(Cross-posting from Facebook – I’m going to be posting over the next couple weeks as I work through Dr. Lynn Gehl’s Ally Bill of Responsibilities.)
If you are non-Indigenous and feeling overwhelmed and not sure what to do as you watch the ongoing colonial violence committed on Wet’suwet’en lands, consider this an invitation to find one specific and tangible action to take.
You can start with the Wet’suwet’en Supporter Toolkit 2020, which is full of resources and ideas. There are places to donate, articles to read, historical and contemporary information to learn.
If that feels daunting for you, and you’d like a single specific task, you can join me in spending some time with Dr. Lynn Gehl’s Ally Bill of Responsibilities.
There are 16 responsibilities listed in this bill, and I’m going to be working my way through these, focusing on one per day, for the next two weeks.
The first responsibility is –
“Do not act out of guilt, but rather out of a genuine interest in challenging the larger oppressive power structures.”
This requires us to examine our own hearts and find where guilt is our motivation. This is hard work, but it’s important.
What do you feel when you read stories and articles about what is happening on Wet’suwet’en land? When you read the racist and anti-Indigenous comments on articles and scattered throughout social media?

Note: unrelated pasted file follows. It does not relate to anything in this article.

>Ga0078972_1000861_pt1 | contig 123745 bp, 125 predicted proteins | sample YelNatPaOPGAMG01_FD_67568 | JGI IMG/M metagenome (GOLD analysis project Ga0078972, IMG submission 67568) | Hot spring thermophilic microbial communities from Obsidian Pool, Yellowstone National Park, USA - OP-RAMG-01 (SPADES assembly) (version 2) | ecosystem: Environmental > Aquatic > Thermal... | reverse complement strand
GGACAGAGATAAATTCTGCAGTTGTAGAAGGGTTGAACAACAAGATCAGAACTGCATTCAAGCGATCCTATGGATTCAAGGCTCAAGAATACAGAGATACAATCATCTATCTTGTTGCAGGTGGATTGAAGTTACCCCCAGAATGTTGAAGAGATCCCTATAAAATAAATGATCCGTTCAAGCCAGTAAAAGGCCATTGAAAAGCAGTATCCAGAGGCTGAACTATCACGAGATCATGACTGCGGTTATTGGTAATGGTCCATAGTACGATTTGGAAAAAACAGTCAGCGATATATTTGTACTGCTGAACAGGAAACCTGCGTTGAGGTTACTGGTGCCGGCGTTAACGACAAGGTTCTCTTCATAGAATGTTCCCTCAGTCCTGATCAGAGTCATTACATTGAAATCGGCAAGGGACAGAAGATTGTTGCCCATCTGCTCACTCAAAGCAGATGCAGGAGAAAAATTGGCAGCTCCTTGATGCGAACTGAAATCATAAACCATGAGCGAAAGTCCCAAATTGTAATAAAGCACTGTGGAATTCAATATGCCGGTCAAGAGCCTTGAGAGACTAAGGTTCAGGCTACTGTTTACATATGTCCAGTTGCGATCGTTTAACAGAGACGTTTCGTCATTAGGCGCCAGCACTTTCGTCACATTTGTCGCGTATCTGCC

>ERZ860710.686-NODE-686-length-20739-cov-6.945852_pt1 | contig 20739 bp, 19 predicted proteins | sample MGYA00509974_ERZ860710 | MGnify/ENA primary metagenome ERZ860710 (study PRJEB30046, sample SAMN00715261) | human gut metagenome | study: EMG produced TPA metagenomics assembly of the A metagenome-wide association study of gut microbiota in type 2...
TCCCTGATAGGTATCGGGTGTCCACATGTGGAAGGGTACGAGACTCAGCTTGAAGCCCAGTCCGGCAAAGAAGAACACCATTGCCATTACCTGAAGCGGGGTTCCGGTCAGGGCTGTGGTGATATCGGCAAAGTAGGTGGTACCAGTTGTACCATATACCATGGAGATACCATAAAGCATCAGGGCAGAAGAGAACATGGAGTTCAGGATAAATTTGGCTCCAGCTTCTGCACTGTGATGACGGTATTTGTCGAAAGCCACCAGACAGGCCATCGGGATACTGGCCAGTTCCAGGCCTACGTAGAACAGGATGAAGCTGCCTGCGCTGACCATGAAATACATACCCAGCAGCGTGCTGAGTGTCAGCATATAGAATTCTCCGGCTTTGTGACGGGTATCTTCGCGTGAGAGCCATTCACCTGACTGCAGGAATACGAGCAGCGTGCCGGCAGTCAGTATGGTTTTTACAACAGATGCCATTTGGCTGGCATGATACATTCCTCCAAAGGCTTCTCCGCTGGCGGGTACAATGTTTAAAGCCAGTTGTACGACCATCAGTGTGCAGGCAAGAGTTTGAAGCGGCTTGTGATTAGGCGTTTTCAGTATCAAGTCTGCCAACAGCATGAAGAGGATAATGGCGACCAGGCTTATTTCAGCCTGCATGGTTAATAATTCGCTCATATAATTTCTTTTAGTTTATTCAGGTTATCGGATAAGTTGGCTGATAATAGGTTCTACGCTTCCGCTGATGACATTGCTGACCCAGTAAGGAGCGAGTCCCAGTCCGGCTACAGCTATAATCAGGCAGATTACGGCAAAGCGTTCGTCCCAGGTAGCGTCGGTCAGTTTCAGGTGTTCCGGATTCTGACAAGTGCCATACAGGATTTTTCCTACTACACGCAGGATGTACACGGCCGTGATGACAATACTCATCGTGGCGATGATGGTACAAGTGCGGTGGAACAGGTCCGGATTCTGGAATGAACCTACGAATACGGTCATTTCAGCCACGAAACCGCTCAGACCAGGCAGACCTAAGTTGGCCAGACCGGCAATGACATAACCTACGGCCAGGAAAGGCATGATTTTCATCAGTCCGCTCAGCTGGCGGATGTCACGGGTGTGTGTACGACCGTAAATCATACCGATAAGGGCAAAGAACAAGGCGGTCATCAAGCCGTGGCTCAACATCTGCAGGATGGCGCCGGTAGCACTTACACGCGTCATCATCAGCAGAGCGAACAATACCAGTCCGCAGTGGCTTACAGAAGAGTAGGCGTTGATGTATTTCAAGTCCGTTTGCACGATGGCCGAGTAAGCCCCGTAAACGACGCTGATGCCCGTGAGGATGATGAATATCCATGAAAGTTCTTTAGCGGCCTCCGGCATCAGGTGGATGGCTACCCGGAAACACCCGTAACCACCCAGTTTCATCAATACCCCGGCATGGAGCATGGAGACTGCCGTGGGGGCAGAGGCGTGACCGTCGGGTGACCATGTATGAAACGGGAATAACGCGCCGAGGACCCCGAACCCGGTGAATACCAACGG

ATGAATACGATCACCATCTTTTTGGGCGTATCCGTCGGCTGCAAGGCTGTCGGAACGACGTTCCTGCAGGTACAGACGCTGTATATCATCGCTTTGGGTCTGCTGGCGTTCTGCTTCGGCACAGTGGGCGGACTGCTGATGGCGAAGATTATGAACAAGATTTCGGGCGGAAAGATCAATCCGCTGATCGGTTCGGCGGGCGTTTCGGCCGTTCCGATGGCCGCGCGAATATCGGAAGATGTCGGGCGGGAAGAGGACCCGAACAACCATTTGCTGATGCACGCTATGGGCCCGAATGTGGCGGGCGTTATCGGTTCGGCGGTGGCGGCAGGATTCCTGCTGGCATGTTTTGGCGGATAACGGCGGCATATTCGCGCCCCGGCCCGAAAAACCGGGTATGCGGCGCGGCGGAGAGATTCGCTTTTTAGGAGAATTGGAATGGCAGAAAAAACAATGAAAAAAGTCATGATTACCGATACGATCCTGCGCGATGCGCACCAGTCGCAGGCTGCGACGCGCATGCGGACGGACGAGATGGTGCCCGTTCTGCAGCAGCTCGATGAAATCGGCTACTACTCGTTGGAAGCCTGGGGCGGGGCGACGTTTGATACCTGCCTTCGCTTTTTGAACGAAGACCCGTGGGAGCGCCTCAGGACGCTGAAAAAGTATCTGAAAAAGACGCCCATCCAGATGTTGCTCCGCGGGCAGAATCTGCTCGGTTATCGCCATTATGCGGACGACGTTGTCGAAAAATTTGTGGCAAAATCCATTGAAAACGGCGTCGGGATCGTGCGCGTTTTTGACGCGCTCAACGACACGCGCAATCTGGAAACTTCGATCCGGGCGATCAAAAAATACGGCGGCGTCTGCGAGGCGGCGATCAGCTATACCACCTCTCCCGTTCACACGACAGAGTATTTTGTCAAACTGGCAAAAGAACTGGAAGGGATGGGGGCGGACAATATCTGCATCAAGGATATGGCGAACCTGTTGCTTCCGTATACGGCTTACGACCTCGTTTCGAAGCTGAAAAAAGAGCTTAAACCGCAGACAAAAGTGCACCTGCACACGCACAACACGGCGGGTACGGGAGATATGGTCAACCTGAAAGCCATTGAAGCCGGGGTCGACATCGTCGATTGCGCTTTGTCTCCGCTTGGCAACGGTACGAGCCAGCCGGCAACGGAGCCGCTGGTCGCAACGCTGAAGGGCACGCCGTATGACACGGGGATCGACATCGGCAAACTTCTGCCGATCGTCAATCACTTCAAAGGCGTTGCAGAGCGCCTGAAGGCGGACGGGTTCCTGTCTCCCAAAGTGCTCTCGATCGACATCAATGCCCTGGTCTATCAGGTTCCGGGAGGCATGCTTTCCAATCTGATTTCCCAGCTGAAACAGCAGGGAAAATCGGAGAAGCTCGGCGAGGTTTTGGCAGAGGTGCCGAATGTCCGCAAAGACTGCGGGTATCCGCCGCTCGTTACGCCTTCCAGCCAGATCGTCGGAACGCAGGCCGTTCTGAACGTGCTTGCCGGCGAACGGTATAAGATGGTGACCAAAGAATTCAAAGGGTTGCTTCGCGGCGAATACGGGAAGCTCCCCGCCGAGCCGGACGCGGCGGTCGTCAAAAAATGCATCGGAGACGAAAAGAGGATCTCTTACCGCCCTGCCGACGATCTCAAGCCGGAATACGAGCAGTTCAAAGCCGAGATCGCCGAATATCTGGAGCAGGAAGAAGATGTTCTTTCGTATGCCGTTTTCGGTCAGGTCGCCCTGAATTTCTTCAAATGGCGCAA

I think that many white settlers, like myself, are feeling guilt in these situations, and we know that we are implicated in the violence because we are part of the dominant group.
How can we recognize and validate those feelings of guilt, but NOT keep those as our motivation for being in solidarity with Indigenous communities?
Acting from guilt positions us as the ones with agency, the ones who can take actions to make things right. Acting from guilt can lead us to think that we’re the ones with the power to harm, and therefore the power to heal. It can lead us to think that our job is to “help” Indigenous communities. But this isn’t right. These larger oppressive power structures harm everyone, and challenging them is not an act of charity towards Indigenous communities, it is an act of mutual aid towards our mutual survival.
How can we shift our motivation so that we are acting from an awareness that these larger oppressive power structures must be challenged?
What will help us stay connected to an awareness of moving towards justice, rather than simply moving away from guilt?
Acting from guilt can also lead us into trying to gain absolution from our Indigenous friends and community members. Trying to be reassured that we’re not “bad”. Seeking out comfort for the uncomfortable feelings of guilt.
But acting from genuine interest in challenging oppressive power structures means that we can just do that work, without asking for reassurance and comfort from the people we are trying to be in solidarity with.
For myself, this responsibility feels more possible when I have other white settlers to discuss my feelings of guilt with, so that I’m not just ignoring or dismissing those feelings, but I’m also not allowing them to be the motivator of my actions. Accountability companions who share my white settler privilege and won’t be harmed when I talk about my guilt are important.
What helps you with this responsibility?